Jeep Wranglers have a well-earned reputation as great off-road vehicles.

They can navigate ruts, hills, and more mud than you can imagine without breaking a sweat. 

But do Wrangler TJs make good daily drivers?

Is A Jeep Wrangler TJ A Good Daily Driver?

Not only are Jeep Wrangler TJs are fun, rugged, and great at turning any outdoor trip into an adventure, they also make great daily drivers. Even though the TJ doesn’t offer the latest tech, you’ll still find a ton of great features.

If you love the idea of a 4×4 and want to pick up a truck that’s full of nostalgia, you should definitely consider a Wrangler TJ.

Read on to learn more about why the TJ is a good option if you’re looking for a fun and functional daily driver.  

What Makes a Jeep Wrangler TJ a Good Daily Driver?

Versatility

Let’s start off with the most obvious feature. Wranglers are versatile to the max. 

You can snap a hard-top on and be set for winter, or take the roof off entirely to enjoy the summer air.

Load up the roof rack, and you’ll be set for a few days on the road.

Heading to the campground? Depending on the model, the TJ can tow 1,000-2,000 pounds, so feel free to pack up that tent trailer and head out.

Or, if you plan on carrying precious cargo, the Wrangler TJ can safely get you and your baby from point A to point B. 

Quality

Put simply, Wranglers are tough. 

Since its inception, every model embodies the concept of “take a lickin’ and keep on tickin’.” The Wrangler’s predecessor, the CJ, was introduced during WWII as a vehicle that could handle any type of terrain.

In 1986, the Wrangler took over for the CJ, and they’ve only gotten better with age.

Even though these trucks are known for their off-road capabilities, that toughness is what makes them so great for daily use.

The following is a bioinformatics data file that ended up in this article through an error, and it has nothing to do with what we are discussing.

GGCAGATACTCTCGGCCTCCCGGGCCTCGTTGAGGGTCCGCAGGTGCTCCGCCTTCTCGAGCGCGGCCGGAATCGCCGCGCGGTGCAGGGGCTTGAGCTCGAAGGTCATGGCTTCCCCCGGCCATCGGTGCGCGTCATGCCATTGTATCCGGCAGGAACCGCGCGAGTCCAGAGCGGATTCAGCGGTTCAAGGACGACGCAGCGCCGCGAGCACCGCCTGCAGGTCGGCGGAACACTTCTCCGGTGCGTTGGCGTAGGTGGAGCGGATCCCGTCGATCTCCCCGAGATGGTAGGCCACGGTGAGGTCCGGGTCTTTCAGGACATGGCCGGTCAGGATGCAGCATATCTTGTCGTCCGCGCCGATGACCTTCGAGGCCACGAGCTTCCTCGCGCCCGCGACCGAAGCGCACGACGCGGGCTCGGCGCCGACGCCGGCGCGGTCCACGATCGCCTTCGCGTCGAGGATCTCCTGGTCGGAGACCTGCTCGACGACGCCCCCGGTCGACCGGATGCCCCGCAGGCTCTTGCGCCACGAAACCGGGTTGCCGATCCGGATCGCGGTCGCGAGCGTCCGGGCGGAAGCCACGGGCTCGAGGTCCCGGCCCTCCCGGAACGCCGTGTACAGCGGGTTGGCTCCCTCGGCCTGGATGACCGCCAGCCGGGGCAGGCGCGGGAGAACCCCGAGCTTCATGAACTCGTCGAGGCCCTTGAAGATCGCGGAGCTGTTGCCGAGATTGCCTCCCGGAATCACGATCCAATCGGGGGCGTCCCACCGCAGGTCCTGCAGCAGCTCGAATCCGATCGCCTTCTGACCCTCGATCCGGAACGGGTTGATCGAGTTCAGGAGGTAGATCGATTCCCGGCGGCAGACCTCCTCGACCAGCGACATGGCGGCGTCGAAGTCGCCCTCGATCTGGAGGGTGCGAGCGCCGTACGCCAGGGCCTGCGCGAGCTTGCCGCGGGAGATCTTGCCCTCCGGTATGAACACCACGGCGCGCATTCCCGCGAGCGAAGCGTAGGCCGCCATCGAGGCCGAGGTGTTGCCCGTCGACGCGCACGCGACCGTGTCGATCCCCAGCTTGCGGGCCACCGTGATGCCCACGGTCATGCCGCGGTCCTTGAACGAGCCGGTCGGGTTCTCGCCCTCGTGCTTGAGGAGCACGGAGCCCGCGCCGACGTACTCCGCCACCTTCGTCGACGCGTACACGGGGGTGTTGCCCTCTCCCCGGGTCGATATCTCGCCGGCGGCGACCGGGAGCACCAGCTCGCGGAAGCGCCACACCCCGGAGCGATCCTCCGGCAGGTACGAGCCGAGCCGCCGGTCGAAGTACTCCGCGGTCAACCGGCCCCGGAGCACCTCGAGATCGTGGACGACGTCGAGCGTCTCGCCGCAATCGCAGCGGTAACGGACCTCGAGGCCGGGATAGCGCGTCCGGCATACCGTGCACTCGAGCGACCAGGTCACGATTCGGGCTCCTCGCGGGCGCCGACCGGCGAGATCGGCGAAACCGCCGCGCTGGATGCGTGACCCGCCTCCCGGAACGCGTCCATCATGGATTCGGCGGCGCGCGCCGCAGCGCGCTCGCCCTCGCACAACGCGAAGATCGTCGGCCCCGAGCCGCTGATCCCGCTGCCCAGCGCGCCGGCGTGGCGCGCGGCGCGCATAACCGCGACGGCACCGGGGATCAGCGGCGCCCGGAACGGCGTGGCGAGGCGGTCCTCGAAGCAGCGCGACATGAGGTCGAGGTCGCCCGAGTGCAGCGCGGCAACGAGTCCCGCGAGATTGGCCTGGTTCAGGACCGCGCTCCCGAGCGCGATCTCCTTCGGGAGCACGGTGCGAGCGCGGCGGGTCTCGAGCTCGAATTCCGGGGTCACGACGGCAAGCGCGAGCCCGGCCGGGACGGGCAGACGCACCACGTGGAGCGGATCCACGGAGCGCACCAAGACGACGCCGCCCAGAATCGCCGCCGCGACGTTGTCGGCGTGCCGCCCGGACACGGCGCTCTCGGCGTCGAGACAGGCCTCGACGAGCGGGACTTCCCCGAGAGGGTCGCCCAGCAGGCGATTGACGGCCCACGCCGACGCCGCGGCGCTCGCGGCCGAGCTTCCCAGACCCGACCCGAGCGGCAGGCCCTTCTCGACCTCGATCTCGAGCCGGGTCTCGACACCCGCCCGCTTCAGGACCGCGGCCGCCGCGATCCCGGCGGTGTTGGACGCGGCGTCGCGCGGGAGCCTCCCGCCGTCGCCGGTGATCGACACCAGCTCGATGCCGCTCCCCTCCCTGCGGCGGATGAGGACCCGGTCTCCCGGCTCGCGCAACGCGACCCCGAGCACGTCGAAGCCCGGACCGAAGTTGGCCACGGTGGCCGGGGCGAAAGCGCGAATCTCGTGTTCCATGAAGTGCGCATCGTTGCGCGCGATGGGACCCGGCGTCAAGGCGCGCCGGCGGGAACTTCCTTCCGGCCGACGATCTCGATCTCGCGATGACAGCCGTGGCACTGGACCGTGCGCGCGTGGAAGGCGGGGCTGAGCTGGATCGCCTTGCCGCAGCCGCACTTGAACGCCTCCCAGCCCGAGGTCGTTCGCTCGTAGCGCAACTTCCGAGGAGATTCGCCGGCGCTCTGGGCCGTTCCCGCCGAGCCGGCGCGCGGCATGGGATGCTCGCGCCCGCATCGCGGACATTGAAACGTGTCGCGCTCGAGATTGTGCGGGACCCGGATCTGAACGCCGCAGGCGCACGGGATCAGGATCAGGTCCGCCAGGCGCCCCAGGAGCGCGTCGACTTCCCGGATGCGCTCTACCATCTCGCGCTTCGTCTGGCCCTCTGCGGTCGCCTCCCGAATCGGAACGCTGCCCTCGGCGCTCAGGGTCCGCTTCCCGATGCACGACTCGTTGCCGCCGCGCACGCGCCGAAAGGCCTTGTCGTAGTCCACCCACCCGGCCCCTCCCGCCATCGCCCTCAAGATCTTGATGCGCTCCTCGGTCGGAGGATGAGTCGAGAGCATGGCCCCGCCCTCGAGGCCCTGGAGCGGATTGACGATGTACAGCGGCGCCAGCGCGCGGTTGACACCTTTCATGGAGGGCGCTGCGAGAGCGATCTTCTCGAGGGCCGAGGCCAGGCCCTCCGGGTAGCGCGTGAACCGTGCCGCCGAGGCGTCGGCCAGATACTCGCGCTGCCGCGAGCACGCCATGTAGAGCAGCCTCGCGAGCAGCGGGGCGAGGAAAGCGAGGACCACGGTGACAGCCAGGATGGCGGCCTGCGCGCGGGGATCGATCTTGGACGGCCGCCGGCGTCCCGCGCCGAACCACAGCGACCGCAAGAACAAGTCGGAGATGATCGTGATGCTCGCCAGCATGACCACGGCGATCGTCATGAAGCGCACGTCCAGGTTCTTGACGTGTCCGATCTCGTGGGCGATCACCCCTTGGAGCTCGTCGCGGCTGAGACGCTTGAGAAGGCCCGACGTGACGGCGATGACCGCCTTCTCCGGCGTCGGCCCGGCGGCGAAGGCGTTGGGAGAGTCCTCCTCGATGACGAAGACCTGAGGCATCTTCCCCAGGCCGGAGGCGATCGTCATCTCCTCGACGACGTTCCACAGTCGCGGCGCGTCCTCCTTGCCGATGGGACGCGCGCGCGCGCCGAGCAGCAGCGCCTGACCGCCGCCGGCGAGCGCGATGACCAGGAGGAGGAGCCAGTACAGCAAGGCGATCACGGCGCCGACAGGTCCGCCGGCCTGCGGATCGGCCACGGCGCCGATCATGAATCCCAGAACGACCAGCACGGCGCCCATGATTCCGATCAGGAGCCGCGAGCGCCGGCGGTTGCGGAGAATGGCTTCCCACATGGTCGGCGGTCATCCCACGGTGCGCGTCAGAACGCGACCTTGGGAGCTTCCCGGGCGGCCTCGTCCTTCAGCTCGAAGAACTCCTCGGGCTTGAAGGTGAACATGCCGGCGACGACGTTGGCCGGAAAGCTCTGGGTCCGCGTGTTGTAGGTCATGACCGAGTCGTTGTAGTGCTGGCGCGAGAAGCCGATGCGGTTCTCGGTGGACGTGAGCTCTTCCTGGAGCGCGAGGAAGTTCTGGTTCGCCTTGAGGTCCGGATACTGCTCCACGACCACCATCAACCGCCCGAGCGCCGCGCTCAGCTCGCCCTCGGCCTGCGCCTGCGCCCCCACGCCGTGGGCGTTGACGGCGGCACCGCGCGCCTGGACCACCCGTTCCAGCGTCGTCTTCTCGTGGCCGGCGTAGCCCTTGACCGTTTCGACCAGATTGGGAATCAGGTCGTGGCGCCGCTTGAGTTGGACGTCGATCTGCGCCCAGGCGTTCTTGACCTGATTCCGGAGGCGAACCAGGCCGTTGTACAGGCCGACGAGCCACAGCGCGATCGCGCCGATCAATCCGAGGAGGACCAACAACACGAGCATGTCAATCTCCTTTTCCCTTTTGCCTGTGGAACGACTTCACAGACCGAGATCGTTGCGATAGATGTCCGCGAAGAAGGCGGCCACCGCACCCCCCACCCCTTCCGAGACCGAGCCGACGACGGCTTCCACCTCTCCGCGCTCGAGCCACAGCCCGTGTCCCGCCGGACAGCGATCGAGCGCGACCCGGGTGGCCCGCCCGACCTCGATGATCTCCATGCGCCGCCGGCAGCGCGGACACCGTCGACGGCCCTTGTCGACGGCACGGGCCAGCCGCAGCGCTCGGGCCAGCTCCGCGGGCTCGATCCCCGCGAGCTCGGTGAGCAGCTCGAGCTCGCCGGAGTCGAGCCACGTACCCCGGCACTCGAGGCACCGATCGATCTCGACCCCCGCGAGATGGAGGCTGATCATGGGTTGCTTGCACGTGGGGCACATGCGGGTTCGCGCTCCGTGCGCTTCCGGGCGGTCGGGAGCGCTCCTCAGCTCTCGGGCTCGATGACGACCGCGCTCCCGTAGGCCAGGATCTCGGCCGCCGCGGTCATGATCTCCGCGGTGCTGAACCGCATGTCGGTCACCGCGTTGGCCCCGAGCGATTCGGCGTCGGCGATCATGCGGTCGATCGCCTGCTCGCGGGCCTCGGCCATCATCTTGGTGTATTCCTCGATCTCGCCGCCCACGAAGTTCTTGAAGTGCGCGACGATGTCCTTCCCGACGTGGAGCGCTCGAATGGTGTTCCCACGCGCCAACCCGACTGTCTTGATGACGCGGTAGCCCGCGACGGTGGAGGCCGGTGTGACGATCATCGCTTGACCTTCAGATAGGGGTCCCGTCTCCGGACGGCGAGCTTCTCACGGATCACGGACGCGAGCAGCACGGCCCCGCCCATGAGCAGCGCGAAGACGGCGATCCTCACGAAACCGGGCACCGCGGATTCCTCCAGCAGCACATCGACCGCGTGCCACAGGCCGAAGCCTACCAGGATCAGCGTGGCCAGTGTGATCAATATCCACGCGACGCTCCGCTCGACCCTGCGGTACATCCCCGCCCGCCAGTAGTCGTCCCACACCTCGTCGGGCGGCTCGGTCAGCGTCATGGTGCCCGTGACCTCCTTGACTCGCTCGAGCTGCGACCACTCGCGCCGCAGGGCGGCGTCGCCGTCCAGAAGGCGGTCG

You don’t have to worry about a pothole bending your rim or giving you a tire aneurysm because your Wrangler will be able to plow right over it with no problem. 

Maintenance

Ask anyone who’s owned a Wrangler TJ, and they’ll tell you that the maintenance costs are pretty low compared to other off-road vehicles. 

Even better–these trucks are easy to work on if you know your way around a car. 

So even if you happen to snag an old-school CJ, you won’t have trouble keeping her on the road.

Jeep hasn’t varied much over the years in terms of Wrangler parts, so no matter what model year TJ you buy, you won’t have trouble finding components. 

Even better, many TJ parts are interchangeable with the Wrangler LJ. That’s not the case for all parts, though, including doors and tops. 

So, before you replace something, make sure it’ll actually work for your vehicle.

Driveability

I’ve ridden in many Wranglers in my time, and every single one was a blast to be in. 

It’s safe to say a ride in a Wrangler TJ may not be the smoothest one you’ve ever taken.

That said, they’re easy to drive, not to mention fun. 

There’s something thrilling about being able to go from smooth blacktop to a deeply-rutted dirt road without breaking a sweat.  

And did I mention the visibility? Of course, all SUVs are tall, but a Wrangler’s height combined with its many windows makes it easy to see everything around you. 

This is especially true once you’ve popped the top or doors off.

Resale Value

Wranglers make great project cars. 

Why?